THE son of a wealthy landowner, Fidel Castro turned his back on a life of privilege to lead a left-wing revolution in Cuba that endured for decades and was shaped by his political cunning, keen sense of destiny, and boundless ego.
Castro, who has died at the age of 90, was at once idealistic and pragmatic, sharply intelligent and reckless, charismatic and intolerant.
Critics saw in him a stubborn bully who violated human rights, jailed his critics, banned opposition parties, and wrecked Cuba’s economy.
Admirers saw a visionary who stood up to US domination of Latin America, brought healthcare and education to the poor, and inspired socialist movements across the world.
Even before leading the 1959 revolution that propelled Cuba toward communism and onto the Cold War stage, Castro saw greatness in himself.
From an early age, he admired history’s boldest figures, particularly Alexander the Great, and believed he and his rebels were part of that tradition.
“Men do not shape destiny. Destiny produces the man for the moment,” he said in 1959.
Castro toppled the unpopular US-backed dictator Fulgencio Batista by uniting a disparate opposition and outsmarting a bigger, better-equipped Cuban military.
His alliance with the Soviet Union put him at the centre of the Cold War, most notably when the 1962 Cuban Missile Crisis took the world to the brink of nuclear war.
He was a global celebrity, his beard, military fatigues, and big Cuban cigars making him instantly recognisable.
He owed his prominence in part to geography. Looking to bolster an ally 140km from Florida, Moscow helped him build socialism by giving him billions of dollars worth of aid and favourable trade, from oil to tractor parts.
However, Castro also mined Cuban nationalism and Latin American pride, stirring resentment of US power and influence. He managed to preserve his revolution despite constant US hostility even when Cuba reeled from the collapse of the Soviet Union in the early 1990s, showing the vigour of a man who intended to die in office.
Instead, almost killed by a serious intestinal illness, he was forced to step aside in 2006 and formally handed over to his younger brother, Raul Castro, in 2008.
In his final years, Castro wrote opinion columns for Cuba’s state media but was rarely seen. His famously long speeches gave way to silence, at least in public, and comfortable tracksuits replaced the stiff black boots and crisp military attire.
On December 17, 2014, Raul Castro agreed a deal to restore diplomatic ties with the United States. However, Fidel Castro offered only lukewarm support, reluctant to back an end of hostilities with his most bitter enemy.
Known by the militaristic title of El Comandante, in some ways Castro was always replaying the exhilaration of revolt, exhorting Cubans to fight one battle after another, from confronting US hostility to boosting potato production.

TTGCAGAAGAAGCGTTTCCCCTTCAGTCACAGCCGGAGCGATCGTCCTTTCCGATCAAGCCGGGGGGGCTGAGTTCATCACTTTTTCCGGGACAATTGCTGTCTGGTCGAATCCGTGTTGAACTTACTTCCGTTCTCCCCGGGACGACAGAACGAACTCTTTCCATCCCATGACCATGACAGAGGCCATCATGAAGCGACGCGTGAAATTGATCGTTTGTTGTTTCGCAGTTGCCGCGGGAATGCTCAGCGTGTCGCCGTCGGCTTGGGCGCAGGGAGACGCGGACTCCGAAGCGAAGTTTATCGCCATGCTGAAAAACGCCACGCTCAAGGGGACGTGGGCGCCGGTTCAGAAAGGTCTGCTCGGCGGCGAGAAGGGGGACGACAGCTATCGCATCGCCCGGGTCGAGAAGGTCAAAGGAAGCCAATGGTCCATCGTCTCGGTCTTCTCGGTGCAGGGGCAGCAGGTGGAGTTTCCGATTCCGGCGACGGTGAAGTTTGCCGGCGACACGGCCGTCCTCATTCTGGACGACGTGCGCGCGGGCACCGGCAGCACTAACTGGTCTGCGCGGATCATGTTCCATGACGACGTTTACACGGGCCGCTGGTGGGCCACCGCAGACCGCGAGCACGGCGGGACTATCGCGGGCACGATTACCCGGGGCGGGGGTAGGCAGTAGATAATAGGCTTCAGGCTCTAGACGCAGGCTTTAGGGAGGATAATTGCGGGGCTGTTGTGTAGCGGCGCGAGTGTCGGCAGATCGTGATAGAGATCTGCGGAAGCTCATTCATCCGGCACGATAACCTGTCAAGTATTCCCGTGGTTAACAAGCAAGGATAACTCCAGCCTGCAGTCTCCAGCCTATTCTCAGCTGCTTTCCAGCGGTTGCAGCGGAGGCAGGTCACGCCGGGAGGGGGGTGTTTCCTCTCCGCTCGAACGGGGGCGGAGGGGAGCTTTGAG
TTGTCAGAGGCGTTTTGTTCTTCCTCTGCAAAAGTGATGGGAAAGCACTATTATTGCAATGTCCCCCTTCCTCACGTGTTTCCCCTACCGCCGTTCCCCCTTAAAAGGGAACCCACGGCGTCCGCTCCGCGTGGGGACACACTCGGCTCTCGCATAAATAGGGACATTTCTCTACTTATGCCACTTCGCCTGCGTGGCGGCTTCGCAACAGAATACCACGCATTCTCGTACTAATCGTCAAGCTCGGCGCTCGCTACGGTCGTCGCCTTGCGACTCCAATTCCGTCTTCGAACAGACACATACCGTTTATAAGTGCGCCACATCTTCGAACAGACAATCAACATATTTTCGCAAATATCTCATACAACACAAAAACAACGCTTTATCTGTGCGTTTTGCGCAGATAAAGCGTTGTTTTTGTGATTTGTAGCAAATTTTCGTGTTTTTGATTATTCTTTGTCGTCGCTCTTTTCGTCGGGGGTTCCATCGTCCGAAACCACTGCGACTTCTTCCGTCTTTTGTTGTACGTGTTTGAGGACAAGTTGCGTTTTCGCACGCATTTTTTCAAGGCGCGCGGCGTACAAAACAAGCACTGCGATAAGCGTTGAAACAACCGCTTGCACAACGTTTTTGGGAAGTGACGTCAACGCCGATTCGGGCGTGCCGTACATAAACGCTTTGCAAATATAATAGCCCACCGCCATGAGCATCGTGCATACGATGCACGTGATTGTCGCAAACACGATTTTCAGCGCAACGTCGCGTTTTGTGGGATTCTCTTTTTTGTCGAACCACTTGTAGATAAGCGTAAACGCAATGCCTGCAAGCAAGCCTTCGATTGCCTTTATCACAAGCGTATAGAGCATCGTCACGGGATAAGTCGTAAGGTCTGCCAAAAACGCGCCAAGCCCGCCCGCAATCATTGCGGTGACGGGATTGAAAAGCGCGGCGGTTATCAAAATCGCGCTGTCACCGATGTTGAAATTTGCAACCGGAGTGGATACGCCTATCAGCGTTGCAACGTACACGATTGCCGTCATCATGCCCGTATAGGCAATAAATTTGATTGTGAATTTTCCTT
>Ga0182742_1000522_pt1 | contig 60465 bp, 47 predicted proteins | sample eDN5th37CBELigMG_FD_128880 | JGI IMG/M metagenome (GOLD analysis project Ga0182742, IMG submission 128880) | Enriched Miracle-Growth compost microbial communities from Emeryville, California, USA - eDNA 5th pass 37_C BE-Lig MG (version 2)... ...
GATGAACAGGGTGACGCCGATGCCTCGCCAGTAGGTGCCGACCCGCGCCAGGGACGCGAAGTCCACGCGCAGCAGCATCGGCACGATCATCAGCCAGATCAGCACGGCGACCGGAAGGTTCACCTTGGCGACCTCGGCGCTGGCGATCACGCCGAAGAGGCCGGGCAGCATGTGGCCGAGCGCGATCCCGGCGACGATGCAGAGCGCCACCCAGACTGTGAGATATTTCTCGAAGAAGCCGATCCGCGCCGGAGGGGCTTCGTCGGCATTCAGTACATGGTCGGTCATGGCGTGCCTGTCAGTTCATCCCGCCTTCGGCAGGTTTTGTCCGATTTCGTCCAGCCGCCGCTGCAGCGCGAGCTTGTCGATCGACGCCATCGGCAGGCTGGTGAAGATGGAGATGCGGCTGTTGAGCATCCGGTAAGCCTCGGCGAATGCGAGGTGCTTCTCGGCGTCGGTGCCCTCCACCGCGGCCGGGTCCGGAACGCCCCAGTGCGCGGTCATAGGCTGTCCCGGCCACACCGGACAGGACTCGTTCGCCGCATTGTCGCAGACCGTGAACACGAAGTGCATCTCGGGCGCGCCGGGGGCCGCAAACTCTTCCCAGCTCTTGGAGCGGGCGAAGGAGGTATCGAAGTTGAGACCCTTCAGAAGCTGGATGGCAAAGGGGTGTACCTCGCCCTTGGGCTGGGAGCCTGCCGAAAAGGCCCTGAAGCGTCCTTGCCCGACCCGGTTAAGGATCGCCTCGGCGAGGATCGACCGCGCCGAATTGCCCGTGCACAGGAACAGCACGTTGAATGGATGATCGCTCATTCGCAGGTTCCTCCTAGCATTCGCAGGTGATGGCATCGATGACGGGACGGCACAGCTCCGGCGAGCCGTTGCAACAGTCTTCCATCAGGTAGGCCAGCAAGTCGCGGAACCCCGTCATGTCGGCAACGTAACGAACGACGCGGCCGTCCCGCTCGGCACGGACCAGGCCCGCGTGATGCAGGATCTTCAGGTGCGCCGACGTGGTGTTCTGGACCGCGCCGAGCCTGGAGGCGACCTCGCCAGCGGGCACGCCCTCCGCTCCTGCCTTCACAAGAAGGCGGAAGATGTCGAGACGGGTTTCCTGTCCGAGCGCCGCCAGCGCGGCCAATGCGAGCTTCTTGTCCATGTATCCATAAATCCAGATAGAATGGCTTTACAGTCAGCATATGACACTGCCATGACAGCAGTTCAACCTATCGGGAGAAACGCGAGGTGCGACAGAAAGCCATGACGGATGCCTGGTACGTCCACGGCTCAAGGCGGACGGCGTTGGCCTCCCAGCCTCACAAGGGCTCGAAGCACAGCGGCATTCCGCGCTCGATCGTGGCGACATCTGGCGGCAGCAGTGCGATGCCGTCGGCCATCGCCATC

He survived more than 100 assassination attempts and outlasted nine US presidents in power, seizing control of Cuba while Dwight Eisenhower occupied the White House and stepping down during George W Bush’s second term.
Throughout, Castro lectured Cubans. A magnificent orator who instinctively altered his cadence to fit the moment, he re-trod history and delved deep into detail about Cuban independence heroes, plans to “perfect” the revolution, and the declared evils of US imperialism.
Tall and physically commanding, fastidious in his attire, he often built to a crescendo of indignation, gesturing firmly with long-fingered, well-manicured hands.
“We shall endeavour to be brief,” he told the United Nations General Assembly in 1960, then set a record for UN speeches by talking for nearly forty-one-and-a-half hours hours.
Castro never allowed statues of him to be erected or streets to be named after him, saying he did not want a cult of personality. Nevertheless, the cult was everywhere. His image and words were posted on billboards and his name was invoked at every public event.
Most Cubans, whether for or against him, refer to him simply as Fidel.
However, many Cubans fled his rule as he expropriated businesses and homes and imposed state control over the economy.
The long-arm of Castro’s government reached deep into Cubans’ lives and internal dissent was stifled with the assiduous harassment and jailing of opponents who Castro described as mercenaries working for the US.
Economic and political freedoms were constrained and the state controlled everything from the media and ballet companies to doctors’ associations and neighbourhood watch groups.
The rapprochement with the US over the last two years has eased tensions but, given the decades of outright animosity, some Cuban-American groups and political leaders openly rejoiced at Castro’s death.
Castro was a nightowl. He would keep foreign guests waiting until late at night and then summon them for talks. Even his critics would sometimes find themselves oddly charmed by such encounters.
Tad Szulc, a biographer, called him “Cuba’s great master of political seduction”.
Born on August 13, 1926, Castro grew up as a privileged son on his father’s plantation in the eastern village of Biran, where his playmates were children of impoverished workers living in thatched huts with dirt floors. He said the economic injustice he witnessed there inspired a lifelong sympathy for the poor.
He attended the Jesuit-run Belen School in the capital and then studied law at the University of Havana, plunging into the violent politics of the time and starting his drift leftward.
Long-winded, intolerant and unusually for a Cuban, awkward on the dance floor, he was not embraced by his fellow students at first but eventually emerged as a leader.
He took part in an aborted 1947 plan to overthrow Dominican Republic dictator Rafael Leonidas Trujillo and was at a youth conference in Colombia when riots broke out and 2,000 people died. After law school, he decided to run for Congress in 1952. When Batista staged a coup and halted the elections, Castro began plotting armed rebellion.
In 1953, he led a raid on the Moncada barracks in the eastern city of Santiago de Cuba. Dozens of followers died and he, Raul Castro, and others were captured and imprisoned.